Friday, March 11, 2016

Stalling on Fuel Efficiency

(Credit: Tim Lahan) Click to Enlarge.
The Obama administration’s stringent fuel efficiency standards are intended to reduce auto pollution and drive up gas mileage.  They are the biggest single step any nation has taken to fight global warming.  The rules worked well, at first.  They no longer do.  They can be fixed.

The repairs are all the more important since the Supreme Court last month put a hold on the administration’s plan to limit pollution from coal-fired power plants.

The fuel-economy standards are designed to deliver a new-car fleet averaging 54.5 m.p.g. in 2025.  But this goal is in jeopardy as automakers increase the production of gas-guzzling light trucks, minivans and most S.U.V.s, which are subject to less stringent standards than other cars. These vehicles are driving up oil consumption and pollution and putting at risk American compliance with the Paris climate accord.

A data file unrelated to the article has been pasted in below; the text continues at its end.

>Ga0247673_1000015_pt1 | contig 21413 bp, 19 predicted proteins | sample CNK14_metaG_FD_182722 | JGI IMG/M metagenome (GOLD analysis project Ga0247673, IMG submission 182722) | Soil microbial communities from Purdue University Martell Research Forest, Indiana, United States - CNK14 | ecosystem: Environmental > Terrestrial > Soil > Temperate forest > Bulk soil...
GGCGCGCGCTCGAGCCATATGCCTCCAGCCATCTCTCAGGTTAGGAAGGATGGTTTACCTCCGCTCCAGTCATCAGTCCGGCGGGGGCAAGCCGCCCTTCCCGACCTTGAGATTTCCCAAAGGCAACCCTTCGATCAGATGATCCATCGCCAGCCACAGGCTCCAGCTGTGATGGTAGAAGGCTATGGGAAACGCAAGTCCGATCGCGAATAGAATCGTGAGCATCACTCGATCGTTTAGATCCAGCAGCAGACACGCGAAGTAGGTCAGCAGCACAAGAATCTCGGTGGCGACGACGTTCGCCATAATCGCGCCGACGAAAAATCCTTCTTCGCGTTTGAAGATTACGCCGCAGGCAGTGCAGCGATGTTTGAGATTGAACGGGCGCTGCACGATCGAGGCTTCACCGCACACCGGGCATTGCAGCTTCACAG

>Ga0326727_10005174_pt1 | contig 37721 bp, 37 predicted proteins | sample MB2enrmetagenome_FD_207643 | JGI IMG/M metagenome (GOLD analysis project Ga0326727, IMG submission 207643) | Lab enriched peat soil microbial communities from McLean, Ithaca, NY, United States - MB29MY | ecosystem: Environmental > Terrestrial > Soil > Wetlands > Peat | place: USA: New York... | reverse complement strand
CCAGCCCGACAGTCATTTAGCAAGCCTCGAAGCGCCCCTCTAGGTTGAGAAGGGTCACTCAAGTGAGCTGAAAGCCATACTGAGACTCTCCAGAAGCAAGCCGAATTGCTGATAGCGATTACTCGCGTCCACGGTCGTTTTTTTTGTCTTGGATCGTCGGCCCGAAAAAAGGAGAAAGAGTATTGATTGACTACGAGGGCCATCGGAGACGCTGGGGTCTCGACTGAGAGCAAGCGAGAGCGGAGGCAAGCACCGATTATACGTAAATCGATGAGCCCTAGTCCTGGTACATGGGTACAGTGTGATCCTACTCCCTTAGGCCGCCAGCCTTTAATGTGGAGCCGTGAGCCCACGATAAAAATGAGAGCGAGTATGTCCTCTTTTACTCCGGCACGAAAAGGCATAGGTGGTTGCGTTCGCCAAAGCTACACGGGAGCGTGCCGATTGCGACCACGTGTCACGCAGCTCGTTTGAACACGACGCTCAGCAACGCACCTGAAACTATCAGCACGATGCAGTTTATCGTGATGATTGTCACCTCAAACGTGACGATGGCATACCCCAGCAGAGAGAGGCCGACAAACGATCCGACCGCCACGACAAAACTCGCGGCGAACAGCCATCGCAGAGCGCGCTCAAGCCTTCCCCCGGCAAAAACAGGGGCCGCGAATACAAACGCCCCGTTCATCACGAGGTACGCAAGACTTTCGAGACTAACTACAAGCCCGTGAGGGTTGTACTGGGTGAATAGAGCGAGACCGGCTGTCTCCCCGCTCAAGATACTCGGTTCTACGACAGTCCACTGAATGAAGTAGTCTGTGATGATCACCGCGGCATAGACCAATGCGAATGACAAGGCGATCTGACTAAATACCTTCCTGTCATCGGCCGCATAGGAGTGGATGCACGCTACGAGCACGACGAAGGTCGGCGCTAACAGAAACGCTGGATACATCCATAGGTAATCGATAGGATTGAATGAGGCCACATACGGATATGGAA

Two recent government reports provide ample evidence that to cut carbon dioxide emissions, the administration must strengthen the fuel-efficiency standards for those vehicles.  It should also close loopholes that allow automakers to thwart the intent of the fuel standards while following the letter of the regulations.

Under the rules, fuel efficiency rose five miles per gallon from 2007 to 2013.  But reports from the Environmental Protection Agency show no overall improvement in 2014 models, the most recent year for which data is available.  And with the production of S.U.V.s, pickups and minivans continuing to rise, fuel efficiency and emissions for 2015 vehicles most likely grew worse, though we won’t be able to confirm that until December.

This news comes as the government begins an evaluation of the rules that could result in changes for 2021 through 2025.  Our concern is that the auto industry will use the review, which it sought when the standards were first set, to delay or weaken the rules.

Read more at Stalling on Fuel Efficiency

No comments:

Post a Comment